I traveled to northern Kentucky once to investigate a claim related to allegedly stolen auto parts.  The insured lived in an old apartment building that provided its tenants with covered parking for their vehicles in a long shed-like structure at, but separate from, the apartment house’s rear.  Each spot had its own overhead door with partition walls dividing the rather narrow parking spaces that obviously were designed for 1930s-era-size vehicles.  The attic space above the spots was not divided and thus with some effort and ladders one could clamber over the partitions and move from area to area.  The insured used two of these spaces to park a 1970 vintage European sports car and a later model diesel powered sedan.

The insured contended that thieves had entered one of his neighbor’s unlocked parking space and then had travelled though the rafters to reach his garage.  Once there they removed various parts from his vehicle and, incredibly, replaced them with almost identical but nevertheless inferior parts.  This action reoccurred undetected over the course of several evenings spanning weeks.  His list of parts stolen and substituted included, amongst others, the sport car’s removable hardtop roof, the hood, all wheels’ disc brake calipers, major engine components, the steering wheel and even the gas cap’s remote opening system.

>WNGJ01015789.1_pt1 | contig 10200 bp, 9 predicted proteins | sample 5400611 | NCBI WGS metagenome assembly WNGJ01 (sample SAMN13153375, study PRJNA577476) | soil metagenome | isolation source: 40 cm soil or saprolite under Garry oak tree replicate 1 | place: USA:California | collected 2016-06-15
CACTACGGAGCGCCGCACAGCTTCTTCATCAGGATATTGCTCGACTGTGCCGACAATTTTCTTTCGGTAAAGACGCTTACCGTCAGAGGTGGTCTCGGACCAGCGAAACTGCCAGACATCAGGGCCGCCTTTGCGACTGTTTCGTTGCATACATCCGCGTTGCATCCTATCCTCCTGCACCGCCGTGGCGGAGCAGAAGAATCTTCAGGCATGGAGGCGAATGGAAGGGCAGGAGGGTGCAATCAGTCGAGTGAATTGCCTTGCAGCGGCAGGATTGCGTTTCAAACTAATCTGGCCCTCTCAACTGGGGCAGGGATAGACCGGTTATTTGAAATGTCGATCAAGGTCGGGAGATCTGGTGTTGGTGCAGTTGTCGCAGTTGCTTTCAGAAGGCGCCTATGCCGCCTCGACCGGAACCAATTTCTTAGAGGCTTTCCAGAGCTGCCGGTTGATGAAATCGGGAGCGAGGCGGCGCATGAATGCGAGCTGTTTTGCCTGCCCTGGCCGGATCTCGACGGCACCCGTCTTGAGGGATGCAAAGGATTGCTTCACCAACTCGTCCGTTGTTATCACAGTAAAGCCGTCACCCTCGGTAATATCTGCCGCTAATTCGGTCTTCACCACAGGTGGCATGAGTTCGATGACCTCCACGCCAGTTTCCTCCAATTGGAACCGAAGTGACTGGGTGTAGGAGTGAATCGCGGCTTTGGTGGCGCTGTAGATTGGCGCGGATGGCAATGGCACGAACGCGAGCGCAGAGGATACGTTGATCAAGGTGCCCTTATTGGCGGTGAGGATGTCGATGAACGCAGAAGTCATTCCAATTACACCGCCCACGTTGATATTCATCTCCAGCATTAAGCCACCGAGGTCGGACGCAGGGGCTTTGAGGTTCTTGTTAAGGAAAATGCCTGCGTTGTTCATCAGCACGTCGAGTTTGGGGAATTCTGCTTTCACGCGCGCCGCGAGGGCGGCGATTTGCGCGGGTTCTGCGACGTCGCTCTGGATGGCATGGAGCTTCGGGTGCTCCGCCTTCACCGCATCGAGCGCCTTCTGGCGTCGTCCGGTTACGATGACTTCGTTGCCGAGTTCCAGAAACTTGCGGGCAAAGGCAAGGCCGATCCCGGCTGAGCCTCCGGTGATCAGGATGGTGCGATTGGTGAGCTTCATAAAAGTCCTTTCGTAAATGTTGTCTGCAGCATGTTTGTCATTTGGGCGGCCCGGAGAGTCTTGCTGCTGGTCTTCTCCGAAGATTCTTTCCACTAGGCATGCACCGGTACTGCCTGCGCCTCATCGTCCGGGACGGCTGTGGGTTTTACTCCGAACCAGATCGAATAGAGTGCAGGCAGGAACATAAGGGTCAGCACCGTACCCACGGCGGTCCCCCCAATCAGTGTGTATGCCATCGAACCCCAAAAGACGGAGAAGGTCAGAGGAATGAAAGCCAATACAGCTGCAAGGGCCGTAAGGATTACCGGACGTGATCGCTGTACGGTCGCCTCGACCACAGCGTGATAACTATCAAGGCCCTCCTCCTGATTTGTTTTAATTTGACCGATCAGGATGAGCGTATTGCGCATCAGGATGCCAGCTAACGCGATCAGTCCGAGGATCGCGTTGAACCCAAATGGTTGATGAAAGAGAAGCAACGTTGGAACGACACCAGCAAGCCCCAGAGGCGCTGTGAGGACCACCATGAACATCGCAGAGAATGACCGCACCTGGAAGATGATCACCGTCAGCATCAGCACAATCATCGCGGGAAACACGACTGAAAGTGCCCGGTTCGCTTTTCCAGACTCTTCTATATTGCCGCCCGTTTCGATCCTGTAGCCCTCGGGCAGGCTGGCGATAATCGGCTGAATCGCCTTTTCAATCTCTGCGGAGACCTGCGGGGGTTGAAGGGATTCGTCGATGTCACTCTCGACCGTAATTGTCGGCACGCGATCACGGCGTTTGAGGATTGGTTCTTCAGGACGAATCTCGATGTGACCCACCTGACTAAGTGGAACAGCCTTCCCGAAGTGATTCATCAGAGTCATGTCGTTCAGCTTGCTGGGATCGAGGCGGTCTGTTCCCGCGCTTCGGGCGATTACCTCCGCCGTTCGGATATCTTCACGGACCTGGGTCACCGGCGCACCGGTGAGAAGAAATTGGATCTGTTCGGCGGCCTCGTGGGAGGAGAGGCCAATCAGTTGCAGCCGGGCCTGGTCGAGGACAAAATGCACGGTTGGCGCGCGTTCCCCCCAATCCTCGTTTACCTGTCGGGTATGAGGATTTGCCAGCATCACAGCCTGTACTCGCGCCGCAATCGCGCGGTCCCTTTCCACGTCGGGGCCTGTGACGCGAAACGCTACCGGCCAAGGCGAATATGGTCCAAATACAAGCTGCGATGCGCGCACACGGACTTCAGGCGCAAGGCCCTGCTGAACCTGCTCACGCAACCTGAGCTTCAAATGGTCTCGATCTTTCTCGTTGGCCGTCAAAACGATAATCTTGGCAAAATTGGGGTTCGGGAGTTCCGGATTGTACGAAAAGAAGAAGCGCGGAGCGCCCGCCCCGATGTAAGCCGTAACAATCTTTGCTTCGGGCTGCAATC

As he sipped his beer and related this information, the insured remained as straight-faced and self-assured as if he had been telling me about a trip to the grocery.

My examination found no evidence of theft or replacement.  Further, the garage was unlighted and simply had insufficient working space to accomplish the alleged deeds.  Additionally, large items like the hood or hardtop, could not have been successful transported through the attic due to the structure’s constraints.  Finally, the likelihood that a thief would be able to find vintage parts of the exact same color of these rather rare vehicles is almost nil and even has less a potential to provide him a profit.

I gently explained to the insured that I could not substantiate his claims and needed more “hard” evidence.  After a moment of thought he told me that he indeed had the hard evidence I desired.  He left and then brought me an invoice and packing materials for disc brake calipers the he had recently purchased and installed, but now had been replaced by the thieves with inferior models.  He showed me that calipers on the sports car were stamped with a Mercedes Benz logo, but contended that since the replacement parts were purchased from West Coast Imports[1], their logo should be on them instead.  I shook my head to indicate I understood the point he was trying to make, but as I read the invoice I discovered that he had purchased “rebuilt” calipers from West Coast Imports and thus they would have the Mercedes Benz logo stamped into them.  I left on friendly terms, but when I called the adjuster I explained to her that perhaps she had hired the wrong type of professional and a psychiatrist would have been a better choice.


[1] I don’t recall the real name, but it was a firm located somewhere in California.